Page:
Process Server fails to communicate after ASR Update Rollup 22

Recently I have been working on an ASR implementation for a customer, where it was required to upgrade the MARS version from 9.8 to 9.13. Microsoft has set a deadline of 28th February for this update as after that enabling replication using older version of MARS wouldn’t work. Here is what you see when you are prompted to perform this upgrade.

Since we were running an incompatible version of MARS (Microsoft claims that you need to have a n-4 version of DRA in order to successfully perform this update) we had to perform a step upgrade from 9.8 to 9.10 and then to 9.13. This link provides to reference to that.

The Issue

Both process servers in the environment have been successfully upgraded to 9.13 as a step upgrade. But as soon as the latest version was installed, both the config server and the secondary process server lost communication with the ASR vault and refresh server connection task has been failing for no reason.

We have raised this with Microsoft support and the support engineer assigned to our case found out one alarming issue under ASR operational log under Windows Event viewer in the config server.

 

System.IO.FileNotFoundException: Could not load file or assembly 'Microsoft.IdentityModel, Version=3.5.0.0, Culture=neutral, PublicKeyToken=31bf3856ad364e35' or one of its dependencies. The system cannot find the file specified.  File name: 'Microsoft.IdentityModel, Version=3.5.0.0, Culture=neutral, PublicKeyToken=31bf3856ad364e35'    

at SrsRestApiClientLib.SrsCreds.InitializeServiceUrl()    

at SrsRestApiClientLib.SrsCreds..ctor(String resourceId, String siteId, String draId, X509Certificate2 cert, AcsConfiguration acsConfig, Boolean retryFetch, String apiVersion, Proxy webProxy, String msiVersion, String vmmVersion)    

at SrsRestApiClientLib.ClientHelper.InitializeDra(String resourceId, String siteId, String draId, X509Certificate2 cert, AcsConfiguration acsConfig, String apiVersion, Proxy webProxy, String msiVersion, String vmmVersion)    

at Dra.SrsCommunication.SrsCommunicationClient.InitializeSrsCommunication()    

at Dra.SrsCommunication.SrsCommunicationClient..ctor(IDraFabricAdapter fabricAdapter)    

at Dra.Dra.Initialize(IDraFabricAdapter fabricAdapter)    

at Dra.DraFactory.CreateInstance(IDraFabricAdapter fabricAdapter)    

at Microsoft.VirtualManager.Engine.DRA.Core.Core.Initialize()   

WRN: Assembly binding logging is turned OFF.  To enable assembly bind failure logging, set the registry value [HKLM\Software\Microsoft\Fusion!EnableLog] (DWORD) to 1.  Note: There is some performance penalty associated with assembly bind failure logging.  To turn this feature off, remove the registry value [HKLM\Software\Microsoft\Fusion!EnableLog].  ,{00000000-0000-0000-0000-000000000000}



======================

The Culprit

As you may have already notice there is an exception logged stating that the DRA cannot find ‘Microsoft.IdentityModel, Version=3.5.0.0’, which is indeed a part of Windows Identity Foundation 3.5 role in Windows Server. When we checked the installed roles in the config server this role wasn’t present and we have enabled it again to see whether it would have made any difference. Viola!, the process servers reestablished the communication to the vault soon after this role has been installed.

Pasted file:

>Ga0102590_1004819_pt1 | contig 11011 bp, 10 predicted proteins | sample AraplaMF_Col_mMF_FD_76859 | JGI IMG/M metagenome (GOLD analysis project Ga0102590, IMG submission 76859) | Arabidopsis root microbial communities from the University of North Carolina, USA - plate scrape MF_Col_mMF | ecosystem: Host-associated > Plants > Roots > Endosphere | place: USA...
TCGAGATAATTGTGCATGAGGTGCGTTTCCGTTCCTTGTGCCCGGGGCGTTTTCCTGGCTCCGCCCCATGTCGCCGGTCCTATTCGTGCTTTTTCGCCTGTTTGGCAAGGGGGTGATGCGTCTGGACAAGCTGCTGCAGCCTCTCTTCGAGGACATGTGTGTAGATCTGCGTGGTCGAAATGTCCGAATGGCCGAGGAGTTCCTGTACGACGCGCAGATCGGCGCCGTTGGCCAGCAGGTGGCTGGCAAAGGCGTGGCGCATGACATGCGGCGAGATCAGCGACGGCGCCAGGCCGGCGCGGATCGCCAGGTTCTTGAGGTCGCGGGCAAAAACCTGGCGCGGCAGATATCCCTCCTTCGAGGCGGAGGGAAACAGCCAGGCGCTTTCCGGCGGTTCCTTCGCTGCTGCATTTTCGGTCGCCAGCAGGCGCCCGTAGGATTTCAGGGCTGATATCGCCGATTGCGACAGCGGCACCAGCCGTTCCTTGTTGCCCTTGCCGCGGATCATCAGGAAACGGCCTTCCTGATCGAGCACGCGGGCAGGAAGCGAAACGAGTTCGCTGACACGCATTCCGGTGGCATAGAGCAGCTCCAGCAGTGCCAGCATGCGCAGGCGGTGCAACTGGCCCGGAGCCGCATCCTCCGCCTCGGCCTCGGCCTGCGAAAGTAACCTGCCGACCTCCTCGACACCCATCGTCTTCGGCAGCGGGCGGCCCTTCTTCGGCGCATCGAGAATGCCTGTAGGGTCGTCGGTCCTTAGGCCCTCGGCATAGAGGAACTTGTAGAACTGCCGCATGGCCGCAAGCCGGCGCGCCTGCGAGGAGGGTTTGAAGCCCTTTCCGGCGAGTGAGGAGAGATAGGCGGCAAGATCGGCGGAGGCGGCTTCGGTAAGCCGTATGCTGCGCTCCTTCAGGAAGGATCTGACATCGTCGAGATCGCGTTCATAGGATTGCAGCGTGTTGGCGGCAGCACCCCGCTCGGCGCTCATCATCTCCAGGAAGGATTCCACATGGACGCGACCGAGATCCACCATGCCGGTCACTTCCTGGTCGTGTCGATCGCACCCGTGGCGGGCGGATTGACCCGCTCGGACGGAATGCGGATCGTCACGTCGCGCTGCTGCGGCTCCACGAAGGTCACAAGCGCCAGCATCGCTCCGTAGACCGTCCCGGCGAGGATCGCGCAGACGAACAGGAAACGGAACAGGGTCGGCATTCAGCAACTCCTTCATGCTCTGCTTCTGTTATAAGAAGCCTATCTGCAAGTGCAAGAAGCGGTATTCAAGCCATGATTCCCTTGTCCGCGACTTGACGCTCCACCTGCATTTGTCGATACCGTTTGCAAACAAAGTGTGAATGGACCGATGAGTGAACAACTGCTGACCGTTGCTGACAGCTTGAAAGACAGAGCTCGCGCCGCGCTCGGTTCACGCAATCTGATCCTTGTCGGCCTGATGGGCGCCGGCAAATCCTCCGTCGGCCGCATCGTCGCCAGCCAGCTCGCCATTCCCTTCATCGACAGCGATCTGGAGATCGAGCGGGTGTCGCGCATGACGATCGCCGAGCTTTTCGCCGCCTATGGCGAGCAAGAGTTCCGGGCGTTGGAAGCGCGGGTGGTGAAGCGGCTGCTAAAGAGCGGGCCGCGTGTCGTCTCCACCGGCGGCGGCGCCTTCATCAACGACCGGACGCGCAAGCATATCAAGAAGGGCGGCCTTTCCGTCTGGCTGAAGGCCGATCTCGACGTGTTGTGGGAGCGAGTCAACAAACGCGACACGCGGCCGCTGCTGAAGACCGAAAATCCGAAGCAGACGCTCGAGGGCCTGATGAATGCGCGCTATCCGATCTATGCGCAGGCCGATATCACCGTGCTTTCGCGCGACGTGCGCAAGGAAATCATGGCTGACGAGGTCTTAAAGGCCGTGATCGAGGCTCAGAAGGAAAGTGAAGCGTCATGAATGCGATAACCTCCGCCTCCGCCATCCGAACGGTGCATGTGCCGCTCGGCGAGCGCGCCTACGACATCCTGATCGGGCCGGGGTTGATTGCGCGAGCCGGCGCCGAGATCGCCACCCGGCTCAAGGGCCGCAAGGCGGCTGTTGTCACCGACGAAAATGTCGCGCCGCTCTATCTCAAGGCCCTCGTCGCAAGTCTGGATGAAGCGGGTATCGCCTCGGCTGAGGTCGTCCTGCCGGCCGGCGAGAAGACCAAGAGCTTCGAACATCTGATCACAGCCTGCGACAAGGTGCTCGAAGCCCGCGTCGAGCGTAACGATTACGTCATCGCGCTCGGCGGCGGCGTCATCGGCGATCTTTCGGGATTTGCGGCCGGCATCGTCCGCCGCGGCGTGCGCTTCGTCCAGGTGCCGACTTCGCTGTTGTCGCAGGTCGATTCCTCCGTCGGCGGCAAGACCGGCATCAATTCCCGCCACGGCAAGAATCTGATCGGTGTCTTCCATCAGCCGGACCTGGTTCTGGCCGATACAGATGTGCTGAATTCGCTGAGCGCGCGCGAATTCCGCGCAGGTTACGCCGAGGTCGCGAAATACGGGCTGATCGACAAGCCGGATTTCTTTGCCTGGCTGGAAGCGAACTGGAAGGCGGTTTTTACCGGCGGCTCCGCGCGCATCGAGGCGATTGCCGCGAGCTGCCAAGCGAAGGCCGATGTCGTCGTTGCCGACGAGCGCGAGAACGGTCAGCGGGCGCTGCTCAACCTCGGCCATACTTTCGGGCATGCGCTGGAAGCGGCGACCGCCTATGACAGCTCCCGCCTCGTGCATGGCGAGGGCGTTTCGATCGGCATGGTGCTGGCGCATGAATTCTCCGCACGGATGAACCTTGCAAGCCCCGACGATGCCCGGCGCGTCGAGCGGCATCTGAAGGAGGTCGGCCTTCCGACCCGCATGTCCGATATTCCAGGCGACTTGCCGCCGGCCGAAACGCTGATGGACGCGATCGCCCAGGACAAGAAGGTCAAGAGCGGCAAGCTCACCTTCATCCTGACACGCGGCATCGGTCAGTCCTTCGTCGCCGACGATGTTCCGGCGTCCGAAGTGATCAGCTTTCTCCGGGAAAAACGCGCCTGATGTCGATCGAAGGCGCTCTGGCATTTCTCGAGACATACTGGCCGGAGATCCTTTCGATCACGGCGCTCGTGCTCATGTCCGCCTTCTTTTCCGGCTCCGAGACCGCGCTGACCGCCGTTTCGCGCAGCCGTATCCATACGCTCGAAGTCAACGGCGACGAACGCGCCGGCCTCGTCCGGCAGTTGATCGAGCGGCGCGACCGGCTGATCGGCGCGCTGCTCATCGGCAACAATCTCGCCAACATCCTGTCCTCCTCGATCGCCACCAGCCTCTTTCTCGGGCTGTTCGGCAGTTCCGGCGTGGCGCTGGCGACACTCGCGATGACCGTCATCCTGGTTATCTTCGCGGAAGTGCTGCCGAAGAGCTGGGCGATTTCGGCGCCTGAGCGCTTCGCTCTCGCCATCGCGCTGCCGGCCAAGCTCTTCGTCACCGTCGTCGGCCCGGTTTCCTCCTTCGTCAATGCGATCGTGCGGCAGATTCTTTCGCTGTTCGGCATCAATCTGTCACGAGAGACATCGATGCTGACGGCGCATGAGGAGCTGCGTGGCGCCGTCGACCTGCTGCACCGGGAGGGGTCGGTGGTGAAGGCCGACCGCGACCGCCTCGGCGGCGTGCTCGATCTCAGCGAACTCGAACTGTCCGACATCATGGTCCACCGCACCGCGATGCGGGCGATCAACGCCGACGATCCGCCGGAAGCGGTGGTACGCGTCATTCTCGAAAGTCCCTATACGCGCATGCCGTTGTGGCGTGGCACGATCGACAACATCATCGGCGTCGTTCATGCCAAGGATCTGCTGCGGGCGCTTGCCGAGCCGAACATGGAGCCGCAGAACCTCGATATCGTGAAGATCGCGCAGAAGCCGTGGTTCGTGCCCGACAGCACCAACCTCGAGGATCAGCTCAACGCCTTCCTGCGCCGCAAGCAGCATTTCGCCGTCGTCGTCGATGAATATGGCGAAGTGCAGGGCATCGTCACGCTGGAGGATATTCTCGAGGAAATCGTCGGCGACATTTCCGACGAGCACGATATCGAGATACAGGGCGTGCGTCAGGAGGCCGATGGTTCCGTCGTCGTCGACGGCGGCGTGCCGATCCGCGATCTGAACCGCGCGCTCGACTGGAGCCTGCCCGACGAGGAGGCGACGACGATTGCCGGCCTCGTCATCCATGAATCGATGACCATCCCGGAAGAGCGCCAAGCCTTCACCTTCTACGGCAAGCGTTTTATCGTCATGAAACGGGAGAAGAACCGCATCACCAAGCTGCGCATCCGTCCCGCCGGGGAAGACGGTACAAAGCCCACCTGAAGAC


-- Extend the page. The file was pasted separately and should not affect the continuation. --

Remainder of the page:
Aftermath

ASR engineering team has confirm that the DRA has a pre-requisite to check whether the config server has Microsoft .NET framework 4.5 installed. Furthermore with .NET 4.5, WIF role is fully integrated into the .NET Framework, meaning that it should be automatically installed alongside .NET 4.5 should have been present in this case. They have reproduced the issue and verified that in upgrade from 9.10 to 9.13, no issues are observed as there are no options available to disable WIF along with .NET Framework 4.5 installation (DRA runs ion a minimum of .NET 4.5 and the latest requirement supports Recently .NET framework 4.6.2).

My best bet is that this has happened when we performed the upgrade from 9.8 to 9.10 as we haven’t reproduced that possibility. The config server haven’t had any major change in its configuration so the only suspect is the 9.8 to 9.10 upgrade. Well I’m exploring that possibility right now and will be publishing a another post if my theory is confirmed. But until then, it still remains a mystery.

Protecting Azure IaaS VMs with Managed Disks with Site Recovery

Microsoft Azure Site Recovery team has just announced the capability to protect Azure IaaS VMs with managed disks using ASR as a public preview in all ASR enabled regions. This was an important steps as lot of customers were expecting to protect their VM workloads with managed disks, compared to the previous unmanaged disk scenario.

A2A Managed Disk Architecture

The challenge here was how do you replicate disk without requiring a VM object. To overcome this hurdle, ASR uses one storage account, in source region which will cache the disks to the target region. This enables ASR to create a replica managed disk in the target region for each VM protected in the primary region and this replica disk will be the data store for the source disk in the primary region. One important thing to note is that the initial replication between the source and target happens externally using a snapshot at the VM level, so are delta syncs.